Full disclosure: I am a practicing Catholic. I love my Church, but I am sick to DEATH of the lies and cover-ups concocted to protect a bunch of loathesome criminals. They have already cost us hundreds of millions of dollars, hundreds of thousands of souls, and untold suffering by the innocent abused at the hands of their despicable abusers.

      • I cannot find anything in your post to which I disagree, nor do I find fault with your report of the historical record, and I call myself a “recovering Catholic” (so please do not take offense). When I posted “ethics hero?” I leaned towards “perhaps” within the context of Mr. Marshall’s original post (ie, a person leaving a position before they are completely unable to perform their “duties.”) I am no longer practicing or believing within any faith, but I still have respect for some within the Church (such as Richard McBrien who has an excellent mind and wrote the “still not viewed as canonical” book, “Catholicism.” Thank you for your impassioned and articulate post~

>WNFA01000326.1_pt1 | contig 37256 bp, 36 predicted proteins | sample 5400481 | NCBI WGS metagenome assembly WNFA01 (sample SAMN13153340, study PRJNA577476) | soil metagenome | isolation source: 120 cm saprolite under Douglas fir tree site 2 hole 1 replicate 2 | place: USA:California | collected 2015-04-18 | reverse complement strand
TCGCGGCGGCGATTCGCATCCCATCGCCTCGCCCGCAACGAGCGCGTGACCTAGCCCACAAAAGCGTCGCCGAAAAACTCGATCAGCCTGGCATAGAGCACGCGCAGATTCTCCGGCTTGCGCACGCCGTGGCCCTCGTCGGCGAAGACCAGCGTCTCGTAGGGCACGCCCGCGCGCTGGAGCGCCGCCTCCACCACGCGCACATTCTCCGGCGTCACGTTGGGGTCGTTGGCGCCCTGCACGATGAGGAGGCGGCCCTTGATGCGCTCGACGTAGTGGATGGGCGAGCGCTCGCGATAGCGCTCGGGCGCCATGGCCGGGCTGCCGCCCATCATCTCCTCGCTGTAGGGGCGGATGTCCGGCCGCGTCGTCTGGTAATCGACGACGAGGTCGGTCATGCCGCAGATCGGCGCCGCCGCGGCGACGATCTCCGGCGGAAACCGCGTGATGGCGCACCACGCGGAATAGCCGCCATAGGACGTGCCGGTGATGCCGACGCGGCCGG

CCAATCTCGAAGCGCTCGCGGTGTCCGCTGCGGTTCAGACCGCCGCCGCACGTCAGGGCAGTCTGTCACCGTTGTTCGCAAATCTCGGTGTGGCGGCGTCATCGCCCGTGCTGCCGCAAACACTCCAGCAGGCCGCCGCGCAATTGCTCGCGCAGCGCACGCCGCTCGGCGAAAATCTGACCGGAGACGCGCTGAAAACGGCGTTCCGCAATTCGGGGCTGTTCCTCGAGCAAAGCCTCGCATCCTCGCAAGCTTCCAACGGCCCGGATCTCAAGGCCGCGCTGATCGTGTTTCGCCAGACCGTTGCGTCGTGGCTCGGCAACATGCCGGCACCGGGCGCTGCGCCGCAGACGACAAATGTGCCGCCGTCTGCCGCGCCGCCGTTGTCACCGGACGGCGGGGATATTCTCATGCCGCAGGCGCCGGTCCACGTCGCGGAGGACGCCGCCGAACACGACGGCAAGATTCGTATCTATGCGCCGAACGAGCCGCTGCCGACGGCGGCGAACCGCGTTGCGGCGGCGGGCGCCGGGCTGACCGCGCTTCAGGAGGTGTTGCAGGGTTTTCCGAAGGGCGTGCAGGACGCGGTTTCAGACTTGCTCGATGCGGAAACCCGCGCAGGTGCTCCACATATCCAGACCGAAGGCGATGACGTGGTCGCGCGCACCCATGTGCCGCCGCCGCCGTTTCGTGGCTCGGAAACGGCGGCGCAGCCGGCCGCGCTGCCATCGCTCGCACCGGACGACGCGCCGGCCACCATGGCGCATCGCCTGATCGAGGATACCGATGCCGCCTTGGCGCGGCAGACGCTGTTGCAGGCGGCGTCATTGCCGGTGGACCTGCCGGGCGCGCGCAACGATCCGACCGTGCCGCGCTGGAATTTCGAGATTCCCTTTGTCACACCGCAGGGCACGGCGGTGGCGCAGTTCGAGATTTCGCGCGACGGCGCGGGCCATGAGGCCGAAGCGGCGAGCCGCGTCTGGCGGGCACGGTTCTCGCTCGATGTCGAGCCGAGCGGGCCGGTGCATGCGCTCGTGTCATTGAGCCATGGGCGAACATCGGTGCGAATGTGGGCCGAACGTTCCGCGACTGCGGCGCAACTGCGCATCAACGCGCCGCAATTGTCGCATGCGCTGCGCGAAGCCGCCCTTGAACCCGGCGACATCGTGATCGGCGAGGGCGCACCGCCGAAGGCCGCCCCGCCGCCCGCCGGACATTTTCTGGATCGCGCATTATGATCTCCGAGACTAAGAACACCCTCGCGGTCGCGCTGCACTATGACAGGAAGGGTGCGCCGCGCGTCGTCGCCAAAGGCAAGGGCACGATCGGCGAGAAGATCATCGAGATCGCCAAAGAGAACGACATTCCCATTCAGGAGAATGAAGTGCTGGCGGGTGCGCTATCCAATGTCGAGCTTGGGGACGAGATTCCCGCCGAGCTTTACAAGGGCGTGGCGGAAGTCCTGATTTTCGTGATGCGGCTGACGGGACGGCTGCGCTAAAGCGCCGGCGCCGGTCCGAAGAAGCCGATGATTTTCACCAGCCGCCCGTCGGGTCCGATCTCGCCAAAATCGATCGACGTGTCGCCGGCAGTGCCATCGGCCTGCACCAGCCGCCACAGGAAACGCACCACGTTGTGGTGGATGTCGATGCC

• I am not nearly as well-informed on this subject as Evangeline or Finnegan, but my first reaction to the news of Pope Benedict’s resignation was, “Hmmm…..wonder what heinous fact is about to hit the news to stir up some soul-tainting scandal for His Holiness or someone under him?” Now, call me a cynic, but I can’t fathom someone breaking protocol that has existed for centuries (in one of the more rigid of all religious ideologies) without something suspicious going on. On the positive side of the coin, I want to agree that resigning BEFORE one is mentally or physically incapacitated is indeed an ethical act. If only more people in positions of power would have the courage to do such a thing, for the good of the people….. But, alas, my cynicism wins out.

      • Jack has noted repeatedly that the ethics hero award is applied to a particular piece of conduct, not to the person’s full lifetime of conduct. For instance, Obama has been both an ethics hero and ethics dunce, repeatedly.

  2. Pingback: Pope Benedict XVI - Knowing when it is time to go….somewhere else « Ethics Blog